The Elliott wave theory – a metric to identify market sentiment and psychology

Jan 25 • Forex Trading Articles • 3261 Views • Comments Off on The Elliott wave theory – a metric to identify market sentiment and psychology

It’s all too easy to dismiss certain indicators as having little use or value, Elliott wave theory has many fans and equally as many detractors. Metrics that attempt to identify market sentiment and psychology will always be treated with skepticism, therefore the precise technical analysts in our community, will always question the value and validity of indicators such as Elliott. For those amongst us who are unfamiliar with the concept, here’s a quick synopsis:

The Elliott wave theory/principle is a form of technical analysis that analysts, investors and traders use to analyze financial market cycles and to forecast market trends by identifying:

–     extremes in investor psychology,
–    highs and lows in prices,
–    and other collective factors.

Ralph Nelson Elliott developed the Elliott Wave Theory in the late 1920s. Elliott believed that stock markets, always thought to behave in a somewhat chaotic and random manner, in fact traded in repetitive cycles, driven by collective trader psychology and ergo sentiment. The theory was then popularized by the analyst Robert Prechter. The theory asserts that crowd behavior ebbs and flows in clear trends. Based on this ebb and flow, Elliott identified a certain pattern of impulse and corrective movements. He contested that this pattern repeated itself many times, particularly in markets which experienced the most activity. Markets would rise and fall in relation to sentiment, and or perhaps profit taking, the general contention being that markets couldn’t possibly rise exponentially, there had to be corrections.

What and who causes those corrections, is still as valid an observation and question today, could it be; sentiment, profit taking, price reaching certain handles/round numbers were a multitude of orders are clustered, etc.?

The most common (and arguably correct use of EWT) is to identify the eight movements, five impulse and three corrective phases. Many traders often refer to the fifth wave as the most precarious, as this can prove to be the prescient move, indicating an impending fall in a market. Many analysts will suggest that each move becomes more impulsive, with the third often regarded as the key impulsive phase. The fifth impulse can be regarded by Elliott wave theorists as the most dangerous, as it can be the point at which many ordinary investors become involved in bubbles and hysteria, they can often feel safe in numbers, particularly if the media of the day is fanning the flames, by encouraging unsophisticated investors to invest.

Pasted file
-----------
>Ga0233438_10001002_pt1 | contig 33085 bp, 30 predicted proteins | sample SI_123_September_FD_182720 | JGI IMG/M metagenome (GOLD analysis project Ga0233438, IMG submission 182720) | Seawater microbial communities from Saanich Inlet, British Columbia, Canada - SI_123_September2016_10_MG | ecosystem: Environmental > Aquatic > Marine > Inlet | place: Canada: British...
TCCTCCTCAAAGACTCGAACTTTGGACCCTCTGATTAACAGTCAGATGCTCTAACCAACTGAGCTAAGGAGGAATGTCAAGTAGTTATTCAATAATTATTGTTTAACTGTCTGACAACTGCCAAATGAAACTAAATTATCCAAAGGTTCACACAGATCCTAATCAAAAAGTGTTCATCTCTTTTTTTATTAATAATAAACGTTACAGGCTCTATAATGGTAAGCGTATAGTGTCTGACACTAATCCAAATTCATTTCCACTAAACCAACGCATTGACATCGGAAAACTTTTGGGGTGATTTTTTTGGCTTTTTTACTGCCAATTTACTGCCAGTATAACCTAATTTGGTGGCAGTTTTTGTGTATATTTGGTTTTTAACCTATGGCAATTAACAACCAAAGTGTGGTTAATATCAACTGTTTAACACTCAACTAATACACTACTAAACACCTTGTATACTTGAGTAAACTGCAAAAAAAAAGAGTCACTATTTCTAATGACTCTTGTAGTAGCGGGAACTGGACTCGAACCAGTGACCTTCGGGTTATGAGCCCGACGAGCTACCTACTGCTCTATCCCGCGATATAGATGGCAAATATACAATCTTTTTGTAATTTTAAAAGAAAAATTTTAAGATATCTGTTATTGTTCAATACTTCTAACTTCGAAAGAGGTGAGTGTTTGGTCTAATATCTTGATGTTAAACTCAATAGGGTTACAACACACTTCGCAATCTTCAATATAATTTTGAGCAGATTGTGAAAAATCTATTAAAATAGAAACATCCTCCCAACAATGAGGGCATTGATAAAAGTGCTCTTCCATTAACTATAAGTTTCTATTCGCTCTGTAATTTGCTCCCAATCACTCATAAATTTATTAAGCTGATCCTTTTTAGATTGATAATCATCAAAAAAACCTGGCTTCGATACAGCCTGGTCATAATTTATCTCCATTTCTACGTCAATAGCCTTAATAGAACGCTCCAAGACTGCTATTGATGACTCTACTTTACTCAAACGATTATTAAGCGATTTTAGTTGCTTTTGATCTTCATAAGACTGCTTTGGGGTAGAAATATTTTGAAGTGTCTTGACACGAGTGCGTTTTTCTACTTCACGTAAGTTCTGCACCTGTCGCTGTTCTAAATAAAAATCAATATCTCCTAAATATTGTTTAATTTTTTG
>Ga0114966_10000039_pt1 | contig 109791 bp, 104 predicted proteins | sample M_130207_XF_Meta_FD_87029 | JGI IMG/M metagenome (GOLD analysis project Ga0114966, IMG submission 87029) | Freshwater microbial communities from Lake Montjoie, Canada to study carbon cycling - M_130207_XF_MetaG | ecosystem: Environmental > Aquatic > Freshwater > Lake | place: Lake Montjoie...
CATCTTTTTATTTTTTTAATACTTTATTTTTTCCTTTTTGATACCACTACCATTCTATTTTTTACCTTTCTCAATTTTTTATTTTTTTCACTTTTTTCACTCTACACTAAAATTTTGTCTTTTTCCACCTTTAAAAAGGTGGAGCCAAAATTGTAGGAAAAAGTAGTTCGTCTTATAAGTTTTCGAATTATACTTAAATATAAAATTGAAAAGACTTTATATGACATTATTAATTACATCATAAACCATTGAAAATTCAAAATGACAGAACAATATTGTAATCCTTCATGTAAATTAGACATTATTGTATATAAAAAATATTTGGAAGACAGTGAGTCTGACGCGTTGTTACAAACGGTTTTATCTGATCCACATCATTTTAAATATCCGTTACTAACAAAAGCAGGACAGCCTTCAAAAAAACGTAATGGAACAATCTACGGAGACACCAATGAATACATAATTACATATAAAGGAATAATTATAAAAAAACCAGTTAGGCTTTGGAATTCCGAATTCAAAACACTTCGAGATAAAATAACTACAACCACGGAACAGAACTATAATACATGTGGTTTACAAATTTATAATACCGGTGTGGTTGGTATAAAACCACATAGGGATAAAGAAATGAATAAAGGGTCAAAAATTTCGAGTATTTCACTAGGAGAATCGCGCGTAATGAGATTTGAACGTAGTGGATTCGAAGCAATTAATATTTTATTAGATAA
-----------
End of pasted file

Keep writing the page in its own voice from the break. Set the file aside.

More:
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There is an irony and correlation at play in the fifth phase, if we relate it to where markets are at in January 2018; most retail investors won’t have invested after the crash and crises of 2007-2009, they won’t have had the funds or inclination to buy the dips. They’ll have been too busy; paying down debt, holding onto their jobs and surviving. Only when they feel secure again and have sufficient savings to speculate, will they come back into the markets, by that time they may have missed the huge growth period.

Trying to overlap or relate EWT to irrational exuberance is tricky, however, having witnessed certain USA markets rise by circa 30-40% in 2017, many users of Elliott are beginning to place it over daily/weekly charts of many of the main USA indices and then proclaim that we may have experienced, or be currently experiencing the fifth wave and are now about to enter the corrective stage.

An interesting observation of the fifth wave were many equity markets are concerned, is that it’s generally accompanied by retail investors becoming involved in hysteria.

It wasn’t necessarily that this level triggered a mass reaction, more likely it correlated with many USA investors feeling more secure in their job, more confident and the impact of the 2007-2009 Great Recession has now become a distant memory. The mainstream news outlets, particularly the TV channels, will have encouraged this feel good optimism by continually referencing the record highs.

None of us can forecast them, none of us can avoid them, but having the grounding and developing the mindset to be aware that markets cannot rise perpetually, is an approach that all investors, however, experienced, should develop.

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